Pulled pork tacos, buttermilk chicken, curries and sticky Korean chicken are just some of the dishes served at Giddy Kippers Party and Play Centre in Nelson, Lancashire, where head chef Sam Taylor- Bolshaw is dramatically changing the perception of food served at children’s indoor play centres.

Sam knows the centre well as he started out here as a pot-wash at 15, progressing to sandwich-making and helping in the kitchen. After university, he worked for various pubs and restaurants before returning to the centre as head chef. He now looks after a team of six, including a full-time chef and several part-time college students. In the two years he’s been in the job, the biggest change he’s seen is what customers want. He says, “They expect more options to meet dietary requirements so there are plenty of vegetarian and vegan dishes. A few dishes from the kids’ menu can be made 100% allergen free such as chicken goujons, veggie nuggets and a kids’ pizza. For other dishes, specific ingredients can be substituted, where possible.”

The play centre is open from 10am to 7pm so the menu at Kipper’s Café is varied enough to incorporate breakfast, lunch and dinner. During the busy season in Autumn and Winter, the centre can attract over 400 to 500 customers a day. Sam says, “Autumn half term and Christmas are very busy, but provided we have the correct staffing levels, the menu works well, and we can keep the food rolling out. There’s always a big Halloween party every year with 150 to 200 people in the space of two hours. We create a special set menu – this way we can control the orders.”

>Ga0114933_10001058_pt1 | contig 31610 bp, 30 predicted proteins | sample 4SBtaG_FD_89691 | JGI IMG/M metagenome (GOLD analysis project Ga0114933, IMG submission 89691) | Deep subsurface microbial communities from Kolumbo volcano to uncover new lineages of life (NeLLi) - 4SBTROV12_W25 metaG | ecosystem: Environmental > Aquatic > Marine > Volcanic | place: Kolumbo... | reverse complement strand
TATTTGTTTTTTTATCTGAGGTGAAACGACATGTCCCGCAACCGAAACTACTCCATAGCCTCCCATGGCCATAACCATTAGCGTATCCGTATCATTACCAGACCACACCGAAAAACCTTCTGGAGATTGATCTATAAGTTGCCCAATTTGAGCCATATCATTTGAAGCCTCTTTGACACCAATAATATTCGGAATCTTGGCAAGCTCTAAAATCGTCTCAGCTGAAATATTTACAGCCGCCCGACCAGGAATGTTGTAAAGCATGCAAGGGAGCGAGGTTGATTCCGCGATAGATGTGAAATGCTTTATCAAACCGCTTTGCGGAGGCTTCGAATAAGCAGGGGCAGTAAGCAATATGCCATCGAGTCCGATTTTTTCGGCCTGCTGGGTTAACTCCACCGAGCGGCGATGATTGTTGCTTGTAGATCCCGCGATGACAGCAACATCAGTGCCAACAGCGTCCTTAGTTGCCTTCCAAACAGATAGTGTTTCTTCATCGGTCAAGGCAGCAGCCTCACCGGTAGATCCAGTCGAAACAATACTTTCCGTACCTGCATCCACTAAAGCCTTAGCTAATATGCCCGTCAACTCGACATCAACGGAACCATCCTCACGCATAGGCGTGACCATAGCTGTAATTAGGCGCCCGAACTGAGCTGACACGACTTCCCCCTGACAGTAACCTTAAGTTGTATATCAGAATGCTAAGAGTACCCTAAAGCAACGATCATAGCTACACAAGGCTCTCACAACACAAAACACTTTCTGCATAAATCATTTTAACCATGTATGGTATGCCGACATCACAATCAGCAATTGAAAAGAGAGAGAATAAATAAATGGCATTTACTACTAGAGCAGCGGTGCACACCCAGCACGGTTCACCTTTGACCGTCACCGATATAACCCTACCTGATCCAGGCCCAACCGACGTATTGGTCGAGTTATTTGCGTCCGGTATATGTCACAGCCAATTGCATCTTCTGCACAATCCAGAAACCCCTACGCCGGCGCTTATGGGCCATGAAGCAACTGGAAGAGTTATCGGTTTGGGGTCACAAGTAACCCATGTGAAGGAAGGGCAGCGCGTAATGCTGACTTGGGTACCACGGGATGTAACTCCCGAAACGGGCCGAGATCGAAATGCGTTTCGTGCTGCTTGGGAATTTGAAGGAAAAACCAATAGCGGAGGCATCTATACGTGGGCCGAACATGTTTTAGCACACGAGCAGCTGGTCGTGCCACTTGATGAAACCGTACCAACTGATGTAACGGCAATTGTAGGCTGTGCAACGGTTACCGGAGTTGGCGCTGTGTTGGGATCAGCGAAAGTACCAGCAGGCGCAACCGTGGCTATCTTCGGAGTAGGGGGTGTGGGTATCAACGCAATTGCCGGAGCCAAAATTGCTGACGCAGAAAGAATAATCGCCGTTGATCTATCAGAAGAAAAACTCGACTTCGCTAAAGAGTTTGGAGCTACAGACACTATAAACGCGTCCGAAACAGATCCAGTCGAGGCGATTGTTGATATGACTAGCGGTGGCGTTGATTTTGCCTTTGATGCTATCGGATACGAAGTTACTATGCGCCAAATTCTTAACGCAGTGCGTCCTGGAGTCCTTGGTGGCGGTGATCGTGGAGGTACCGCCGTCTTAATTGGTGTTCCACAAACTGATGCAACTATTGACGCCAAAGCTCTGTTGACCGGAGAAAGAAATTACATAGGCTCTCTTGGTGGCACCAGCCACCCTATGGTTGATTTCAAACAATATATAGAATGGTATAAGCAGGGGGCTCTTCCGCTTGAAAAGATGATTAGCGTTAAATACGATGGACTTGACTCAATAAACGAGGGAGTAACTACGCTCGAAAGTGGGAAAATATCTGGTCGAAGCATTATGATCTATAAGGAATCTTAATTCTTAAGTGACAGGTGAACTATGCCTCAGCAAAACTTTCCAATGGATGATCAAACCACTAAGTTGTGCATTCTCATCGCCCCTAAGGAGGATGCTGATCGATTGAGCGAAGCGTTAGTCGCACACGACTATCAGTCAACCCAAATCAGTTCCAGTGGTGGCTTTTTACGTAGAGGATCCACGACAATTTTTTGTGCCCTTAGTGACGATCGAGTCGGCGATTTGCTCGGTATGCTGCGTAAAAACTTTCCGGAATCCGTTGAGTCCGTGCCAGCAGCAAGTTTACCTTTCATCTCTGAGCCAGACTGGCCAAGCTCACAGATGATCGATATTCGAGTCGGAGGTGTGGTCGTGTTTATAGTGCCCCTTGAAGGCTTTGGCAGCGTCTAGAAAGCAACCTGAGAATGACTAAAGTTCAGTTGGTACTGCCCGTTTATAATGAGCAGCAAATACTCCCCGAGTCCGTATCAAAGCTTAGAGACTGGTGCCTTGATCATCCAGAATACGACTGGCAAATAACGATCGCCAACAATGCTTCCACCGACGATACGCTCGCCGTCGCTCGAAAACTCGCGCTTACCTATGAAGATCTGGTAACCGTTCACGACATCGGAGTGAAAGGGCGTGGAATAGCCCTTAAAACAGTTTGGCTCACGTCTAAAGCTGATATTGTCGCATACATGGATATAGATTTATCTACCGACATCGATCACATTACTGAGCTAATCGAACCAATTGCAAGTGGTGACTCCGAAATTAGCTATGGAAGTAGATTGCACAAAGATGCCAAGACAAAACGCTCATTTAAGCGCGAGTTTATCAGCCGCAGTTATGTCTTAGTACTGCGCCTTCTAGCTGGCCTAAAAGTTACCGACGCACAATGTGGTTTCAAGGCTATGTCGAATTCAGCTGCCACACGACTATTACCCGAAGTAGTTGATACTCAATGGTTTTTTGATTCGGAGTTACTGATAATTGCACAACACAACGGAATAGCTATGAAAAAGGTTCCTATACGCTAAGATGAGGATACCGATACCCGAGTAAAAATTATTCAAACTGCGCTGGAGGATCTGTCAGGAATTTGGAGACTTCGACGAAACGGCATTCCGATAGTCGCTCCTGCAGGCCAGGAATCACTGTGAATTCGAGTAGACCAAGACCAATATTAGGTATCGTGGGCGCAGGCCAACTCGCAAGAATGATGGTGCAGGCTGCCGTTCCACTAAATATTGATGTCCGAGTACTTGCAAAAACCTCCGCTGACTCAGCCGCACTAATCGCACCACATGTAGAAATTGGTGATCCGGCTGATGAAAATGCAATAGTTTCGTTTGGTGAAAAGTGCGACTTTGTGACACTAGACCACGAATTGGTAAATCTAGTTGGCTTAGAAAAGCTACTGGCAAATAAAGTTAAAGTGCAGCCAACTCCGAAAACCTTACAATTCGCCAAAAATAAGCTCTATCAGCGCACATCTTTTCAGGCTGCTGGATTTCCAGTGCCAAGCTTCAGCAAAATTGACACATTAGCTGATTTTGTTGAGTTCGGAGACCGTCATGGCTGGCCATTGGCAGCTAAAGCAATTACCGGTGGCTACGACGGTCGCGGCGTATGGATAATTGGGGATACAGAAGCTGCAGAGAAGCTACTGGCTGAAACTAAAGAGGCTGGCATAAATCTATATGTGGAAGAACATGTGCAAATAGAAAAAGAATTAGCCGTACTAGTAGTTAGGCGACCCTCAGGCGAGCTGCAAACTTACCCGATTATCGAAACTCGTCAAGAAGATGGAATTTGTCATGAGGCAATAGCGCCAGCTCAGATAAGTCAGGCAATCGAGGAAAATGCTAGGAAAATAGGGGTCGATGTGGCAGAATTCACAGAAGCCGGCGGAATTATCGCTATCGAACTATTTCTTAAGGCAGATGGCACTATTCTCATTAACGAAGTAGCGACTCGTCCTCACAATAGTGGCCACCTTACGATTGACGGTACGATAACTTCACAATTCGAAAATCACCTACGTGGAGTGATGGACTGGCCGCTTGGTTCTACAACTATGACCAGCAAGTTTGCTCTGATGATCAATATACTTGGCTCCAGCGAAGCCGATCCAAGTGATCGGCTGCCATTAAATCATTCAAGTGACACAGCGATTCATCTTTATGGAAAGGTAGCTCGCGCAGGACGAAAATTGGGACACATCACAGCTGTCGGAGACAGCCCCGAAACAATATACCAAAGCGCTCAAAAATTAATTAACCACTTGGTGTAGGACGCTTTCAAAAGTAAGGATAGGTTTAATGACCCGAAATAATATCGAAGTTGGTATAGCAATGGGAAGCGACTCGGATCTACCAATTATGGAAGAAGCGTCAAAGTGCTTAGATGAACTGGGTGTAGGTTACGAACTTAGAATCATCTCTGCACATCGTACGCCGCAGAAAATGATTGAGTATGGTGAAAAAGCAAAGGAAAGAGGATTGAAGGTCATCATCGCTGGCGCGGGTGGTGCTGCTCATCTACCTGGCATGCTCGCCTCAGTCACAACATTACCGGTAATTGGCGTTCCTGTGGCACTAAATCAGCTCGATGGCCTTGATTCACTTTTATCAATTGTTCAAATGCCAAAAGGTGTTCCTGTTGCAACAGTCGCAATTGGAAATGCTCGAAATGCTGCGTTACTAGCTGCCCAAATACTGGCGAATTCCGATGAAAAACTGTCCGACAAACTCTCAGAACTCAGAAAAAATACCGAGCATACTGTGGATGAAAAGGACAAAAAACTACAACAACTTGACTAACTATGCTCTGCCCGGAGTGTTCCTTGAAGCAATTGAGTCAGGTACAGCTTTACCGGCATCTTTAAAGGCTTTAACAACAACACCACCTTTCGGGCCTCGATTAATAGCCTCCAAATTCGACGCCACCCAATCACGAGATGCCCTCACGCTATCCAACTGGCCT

In addition to the café menu, Giddy Kippers has a specials board which is constantly updated. “We have regular customers coming in every week, who always order from the specials boards, so this means they have something different each time.”

As a result of rising costs, Sam started shopping around for the best price which has led him to support local businesses. A local butcher supplies all the meat “which means we can buy in the meat as and when we need it so it’s more cost-effective and the meat is always fresh,” Sam says. Free range eggs are from a local farmer, which is working out cheaper for the business and Sam is currently in the process of setting up a local supplier for fruit and veg.

The centre is busy year-round for parties. There can be up to nine on a Saturday or Sunday and up to three on a weekday, each attracting, on average, ten to twenty five children, although Sam has catered for over 100 on occasions. He says, “I try to do things differently – about 80% of our menu is made fresh in house and cooked according to my own recipes. I’m constantly trying to increase the quality of the food, whether that’s from changing suppliers or how we prepare it.”